In order to explain and determine the attitudes and factors affecting perceptions of students to adopt and use Virtual Learning Environment (VLE) as a tool in complementing and supplementing face-to-face learning, this research combined two theoretical models: Technology Acceptance Model (TAM), one of the more popular acceptance models, and Learning Style Inventory (LSI). The Technology Acceptance Model is one of the models used to study the problem of low adoption or underutilization of technology while learning styles model adopted in order to determines the preferred learning styles for the users of VLE. This study investigates students at Tripoli University, the main University in Libya to understand their perceptions of using VLE with respect to their learning styles. The study used a quantitative descriptive research design method by using a survey as the primary means of data collection. Empirical data were collected from different departments and schools (n=302) to examine the impact of specialisation construct. The study proposed a conceptual model which includes external variables derived from previous research, the core TAM model combined with learning style as an independent variable in order to determine the impact of learning styles on the perception of students towards VLE use. A combination of t tests, ANOVAs, chi-squares, and Pearson’s product-moment correlation coefficients was used to analyse the data by using two techniques: single and multiple regressions. Findings from the quantitative data revealed that, regardless of gender or learning styles impacts, the participants have a strong positive behavioural intention to use VLE tools in their existing learning environment. The results of this study implied that gender and learning styles did not play a significant role in determining perceptions and usage of VLE. However, the other defined independent variables had significant effects on the model and contributed to the explanation of the model except for example, job relevance, complexity factors. The interesting result found in this study was the fact that the specialisation constructs shows that there is a different level of VLE use depending on the student’s specialisation, namely that natural and formal science students showed the most interest in using the new technology. Another interesting outcome found that students’ perceived ease of use demonstrated a more consistent influence compared to usefulness in determining the usage of VLE. This finding is new and is inconsistent with most previous research. Although, the results show that there is no significant impact of learning styles on the research model, the results, however, show learning styles can play a very important role as a moderating factor between beliefs constructs and external variables. The results of the coefficients were not the same for each learning style, which may indicate that different learning styles moderate the relationships between variables involved in the research model (VLEAM). The people with the highest coefficients were those with the assimilator style compared to other learning styles, followed by divergent/accommodator convergers. This means that assimilators are the best target learners for VLE. However, the results show that female assimilators have more negative impact on PU, meaning that they regard VLE as being less useful. The parameters in the model may be altered for each learning style to get the maximum benefit from the model. From a theoretical and methodological perspective, it was found that TAM being a simple psychological model was not good enough to explain broader systems such as VLE and subsequently has not fully explained students’ perceptions towards use. In the light of the findings, the study suggested that a study of adoption and acceptance technology should move from using a simple psychological TAM model to another form that is able to measure IS that contains complex functions. The outcomes of the study are beneficial to decision makers at the university level when making decisions about technologies that affect the teaching and learning process as well as assisting in institutional decision in regards to where to commit resources (technology, monetary, labour, etc.) to implement and maintain those systems.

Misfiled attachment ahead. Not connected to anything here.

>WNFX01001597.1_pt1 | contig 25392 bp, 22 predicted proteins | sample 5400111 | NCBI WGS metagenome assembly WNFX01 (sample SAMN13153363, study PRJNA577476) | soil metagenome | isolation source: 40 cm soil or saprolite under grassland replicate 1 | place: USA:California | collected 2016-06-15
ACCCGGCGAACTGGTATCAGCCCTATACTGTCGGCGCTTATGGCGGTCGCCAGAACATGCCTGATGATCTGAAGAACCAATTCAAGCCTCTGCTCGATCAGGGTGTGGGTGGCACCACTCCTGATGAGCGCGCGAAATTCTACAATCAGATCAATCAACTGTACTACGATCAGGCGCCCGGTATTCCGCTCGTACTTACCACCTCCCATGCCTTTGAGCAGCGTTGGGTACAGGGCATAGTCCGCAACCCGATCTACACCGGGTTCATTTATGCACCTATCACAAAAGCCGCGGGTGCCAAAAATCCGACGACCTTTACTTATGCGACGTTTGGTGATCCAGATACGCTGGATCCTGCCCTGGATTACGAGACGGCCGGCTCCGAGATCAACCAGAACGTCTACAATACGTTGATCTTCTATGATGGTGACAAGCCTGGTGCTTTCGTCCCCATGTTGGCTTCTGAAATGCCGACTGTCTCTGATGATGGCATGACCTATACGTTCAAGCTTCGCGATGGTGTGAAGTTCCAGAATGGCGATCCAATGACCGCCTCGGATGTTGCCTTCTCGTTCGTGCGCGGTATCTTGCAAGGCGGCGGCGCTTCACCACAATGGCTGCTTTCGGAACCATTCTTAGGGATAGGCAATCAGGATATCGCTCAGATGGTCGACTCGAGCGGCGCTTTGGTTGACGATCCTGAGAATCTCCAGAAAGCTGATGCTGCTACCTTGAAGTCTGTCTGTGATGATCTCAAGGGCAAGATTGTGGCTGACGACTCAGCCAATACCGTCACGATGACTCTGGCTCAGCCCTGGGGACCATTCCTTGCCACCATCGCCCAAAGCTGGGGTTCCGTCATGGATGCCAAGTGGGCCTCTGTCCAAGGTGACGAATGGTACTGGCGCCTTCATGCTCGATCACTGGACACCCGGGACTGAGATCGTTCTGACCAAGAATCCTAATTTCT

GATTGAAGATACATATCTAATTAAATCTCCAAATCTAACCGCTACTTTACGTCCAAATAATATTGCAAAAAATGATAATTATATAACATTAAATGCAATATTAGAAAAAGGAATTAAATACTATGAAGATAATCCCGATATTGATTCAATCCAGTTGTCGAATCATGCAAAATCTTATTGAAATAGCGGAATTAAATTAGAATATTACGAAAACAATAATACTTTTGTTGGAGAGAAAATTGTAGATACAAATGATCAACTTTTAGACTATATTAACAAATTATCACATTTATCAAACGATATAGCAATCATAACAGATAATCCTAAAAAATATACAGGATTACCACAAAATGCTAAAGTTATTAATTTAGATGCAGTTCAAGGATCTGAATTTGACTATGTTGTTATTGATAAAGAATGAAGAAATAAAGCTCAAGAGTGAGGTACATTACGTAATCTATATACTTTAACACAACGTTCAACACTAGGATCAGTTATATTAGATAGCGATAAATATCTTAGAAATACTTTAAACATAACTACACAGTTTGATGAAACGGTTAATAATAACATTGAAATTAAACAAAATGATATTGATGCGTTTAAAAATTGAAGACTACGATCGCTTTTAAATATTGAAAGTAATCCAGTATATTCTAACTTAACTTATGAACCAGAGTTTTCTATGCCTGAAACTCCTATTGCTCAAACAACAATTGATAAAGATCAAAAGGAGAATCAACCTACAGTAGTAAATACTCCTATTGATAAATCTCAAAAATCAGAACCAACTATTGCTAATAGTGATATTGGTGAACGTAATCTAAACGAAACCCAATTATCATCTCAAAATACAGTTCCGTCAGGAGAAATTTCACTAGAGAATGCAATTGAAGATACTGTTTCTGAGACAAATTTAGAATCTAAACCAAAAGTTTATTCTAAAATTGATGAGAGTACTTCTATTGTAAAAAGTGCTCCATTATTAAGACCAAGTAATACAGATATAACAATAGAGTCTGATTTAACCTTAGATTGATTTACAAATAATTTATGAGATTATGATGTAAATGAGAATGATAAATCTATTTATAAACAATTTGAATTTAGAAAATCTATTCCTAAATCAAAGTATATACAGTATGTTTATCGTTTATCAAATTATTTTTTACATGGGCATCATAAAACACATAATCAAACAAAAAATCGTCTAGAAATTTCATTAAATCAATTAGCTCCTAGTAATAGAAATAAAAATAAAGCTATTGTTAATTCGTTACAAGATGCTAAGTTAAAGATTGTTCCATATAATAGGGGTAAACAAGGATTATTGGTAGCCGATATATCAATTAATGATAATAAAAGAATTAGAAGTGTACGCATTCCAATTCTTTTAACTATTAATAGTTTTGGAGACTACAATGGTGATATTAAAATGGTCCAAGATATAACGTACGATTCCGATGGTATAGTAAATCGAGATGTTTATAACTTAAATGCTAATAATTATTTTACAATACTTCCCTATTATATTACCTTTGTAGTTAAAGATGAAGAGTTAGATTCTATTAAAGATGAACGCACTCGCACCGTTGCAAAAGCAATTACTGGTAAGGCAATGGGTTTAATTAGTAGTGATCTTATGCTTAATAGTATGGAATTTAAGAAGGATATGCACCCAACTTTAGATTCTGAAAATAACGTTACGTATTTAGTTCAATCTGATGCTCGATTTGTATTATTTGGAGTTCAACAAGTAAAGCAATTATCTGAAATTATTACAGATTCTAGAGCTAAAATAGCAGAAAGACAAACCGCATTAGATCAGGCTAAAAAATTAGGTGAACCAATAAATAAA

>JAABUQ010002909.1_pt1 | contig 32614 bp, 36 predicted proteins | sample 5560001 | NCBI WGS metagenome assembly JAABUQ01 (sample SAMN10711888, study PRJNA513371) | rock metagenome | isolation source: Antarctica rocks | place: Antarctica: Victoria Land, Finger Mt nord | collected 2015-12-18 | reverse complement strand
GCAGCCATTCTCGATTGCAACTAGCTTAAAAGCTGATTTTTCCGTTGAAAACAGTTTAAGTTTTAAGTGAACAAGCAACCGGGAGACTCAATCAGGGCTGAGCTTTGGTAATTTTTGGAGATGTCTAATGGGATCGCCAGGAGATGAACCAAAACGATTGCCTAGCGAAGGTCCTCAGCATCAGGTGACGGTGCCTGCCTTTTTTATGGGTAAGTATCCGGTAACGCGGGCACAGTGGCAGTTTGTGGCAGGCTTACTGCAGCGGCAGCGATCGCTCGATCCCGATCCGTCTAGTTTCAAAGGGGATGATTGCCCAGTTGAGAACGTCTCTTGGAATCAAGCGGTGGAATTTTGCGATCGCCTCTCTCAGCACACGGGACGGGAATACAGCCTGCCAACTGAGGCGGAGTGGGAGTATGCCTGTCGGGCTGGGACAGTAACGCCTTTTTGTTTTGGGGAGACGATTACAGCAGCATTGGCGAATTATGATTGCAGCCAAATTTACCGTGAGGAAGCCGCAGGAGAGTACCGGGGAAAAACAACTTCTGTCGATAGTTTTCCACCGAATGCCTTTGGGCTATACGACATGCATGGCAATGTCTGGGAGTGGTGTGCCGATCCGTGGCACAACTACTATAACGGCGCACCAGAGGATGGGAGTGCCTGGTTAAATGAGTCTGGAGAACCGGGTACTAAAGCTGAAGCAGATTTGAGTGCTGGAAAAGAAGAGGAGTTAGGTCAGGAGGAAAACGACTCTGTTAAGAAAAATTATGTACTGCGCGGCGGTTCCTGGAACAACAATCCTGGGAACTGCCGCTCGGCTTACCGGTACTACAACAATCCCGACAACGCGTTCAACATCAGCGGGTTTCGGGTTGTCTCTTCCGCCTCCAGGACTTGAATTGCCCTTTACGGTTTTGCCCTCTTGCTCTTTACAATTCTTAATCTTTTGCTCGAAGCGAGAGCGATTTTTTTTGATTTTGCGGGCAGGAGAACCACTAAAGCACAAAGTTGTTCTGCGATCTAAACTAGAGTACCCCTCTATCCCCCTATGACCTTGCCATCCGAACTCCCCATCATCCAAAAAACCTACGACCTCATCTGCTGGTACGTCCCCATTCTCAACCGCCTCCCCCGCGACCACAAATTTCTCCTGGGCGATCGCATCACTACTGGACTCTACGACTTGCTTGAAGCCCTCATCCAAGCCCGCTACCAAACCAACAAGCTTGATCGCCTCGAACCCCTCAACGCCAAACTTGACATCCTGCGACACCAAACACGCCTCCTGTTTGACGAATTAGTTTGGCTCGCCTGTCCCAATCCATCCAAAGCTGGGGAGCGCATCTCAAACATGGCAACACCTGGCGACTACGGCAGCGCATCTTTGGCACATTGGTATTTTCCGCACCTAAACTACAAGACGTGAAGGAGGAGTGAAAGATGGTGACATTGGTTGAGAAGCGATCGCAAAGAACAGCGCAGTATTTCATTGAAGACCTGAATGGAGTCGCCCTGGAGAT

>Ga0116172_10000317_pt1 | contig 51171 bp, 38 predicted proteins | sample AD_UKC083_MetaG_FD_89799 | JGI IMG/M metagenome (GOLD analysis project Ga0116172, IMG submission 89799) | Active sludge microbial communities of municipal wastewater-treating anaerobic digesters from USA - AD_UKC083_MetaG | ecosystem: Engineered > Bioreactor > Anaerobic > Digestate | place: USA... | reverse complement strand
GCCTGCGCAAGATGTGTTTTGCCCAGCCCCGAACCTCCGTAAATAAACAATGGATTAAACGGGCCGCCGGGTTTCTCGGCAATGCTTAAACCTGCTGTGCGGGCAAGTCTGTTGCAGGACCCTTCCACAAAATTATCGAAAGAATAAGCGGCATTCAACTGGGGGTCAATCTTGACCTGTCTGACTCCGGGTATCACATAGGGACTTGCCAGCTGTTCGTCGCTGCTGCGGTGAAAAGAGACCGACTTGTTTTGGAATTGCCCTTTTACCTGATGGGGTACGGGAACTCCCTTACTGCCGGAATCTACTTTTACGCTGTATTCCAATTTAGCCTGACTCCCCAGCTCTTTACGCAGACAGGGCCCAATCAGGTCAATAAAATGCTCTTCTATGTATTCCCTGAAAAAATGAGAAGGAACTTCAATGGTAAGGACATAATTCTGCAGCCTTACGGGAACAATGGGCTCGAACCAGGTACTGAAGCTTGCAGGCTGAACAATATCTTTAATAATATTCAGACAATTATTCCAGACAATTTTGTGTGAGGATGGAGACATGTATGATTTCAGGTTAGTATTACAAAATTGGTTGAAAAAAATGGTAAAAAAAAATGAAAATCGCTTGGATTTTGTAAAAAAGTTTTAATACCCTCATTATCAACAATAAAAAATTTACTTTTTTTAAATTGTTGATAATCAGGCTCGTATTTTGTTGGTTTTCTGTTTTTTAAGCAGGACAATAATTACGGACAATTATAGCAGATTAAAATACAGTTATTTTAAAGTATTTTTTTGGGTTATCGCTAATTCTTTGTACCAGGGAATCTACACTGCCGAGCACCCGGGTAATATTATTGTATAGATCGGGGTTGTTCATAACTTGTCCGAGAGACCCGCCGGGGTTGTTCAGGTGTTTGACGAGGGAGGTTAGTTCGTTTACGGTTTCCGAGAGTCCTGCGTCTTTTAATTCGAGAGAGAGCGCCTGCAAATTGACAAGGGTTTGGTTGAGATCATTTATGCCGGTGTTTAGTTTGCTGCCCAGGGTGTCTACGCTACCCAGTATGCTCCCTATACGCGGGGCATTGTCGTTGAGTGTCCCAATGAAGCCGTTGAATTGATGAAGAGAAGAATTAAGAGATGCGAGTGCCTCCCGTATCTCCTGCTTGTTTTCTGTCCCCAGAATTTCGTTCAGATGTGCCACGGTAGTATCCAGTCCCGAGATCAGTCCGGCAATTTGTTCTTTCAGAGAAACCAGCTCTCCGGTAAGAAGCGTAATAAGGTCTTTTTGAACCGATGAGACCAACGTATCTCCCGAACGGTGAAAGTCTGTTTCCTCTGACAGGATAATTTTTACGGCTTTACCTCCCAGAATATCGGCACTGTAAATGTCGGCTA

Reasoning about history based access control policy using past time operators of interval temporal logic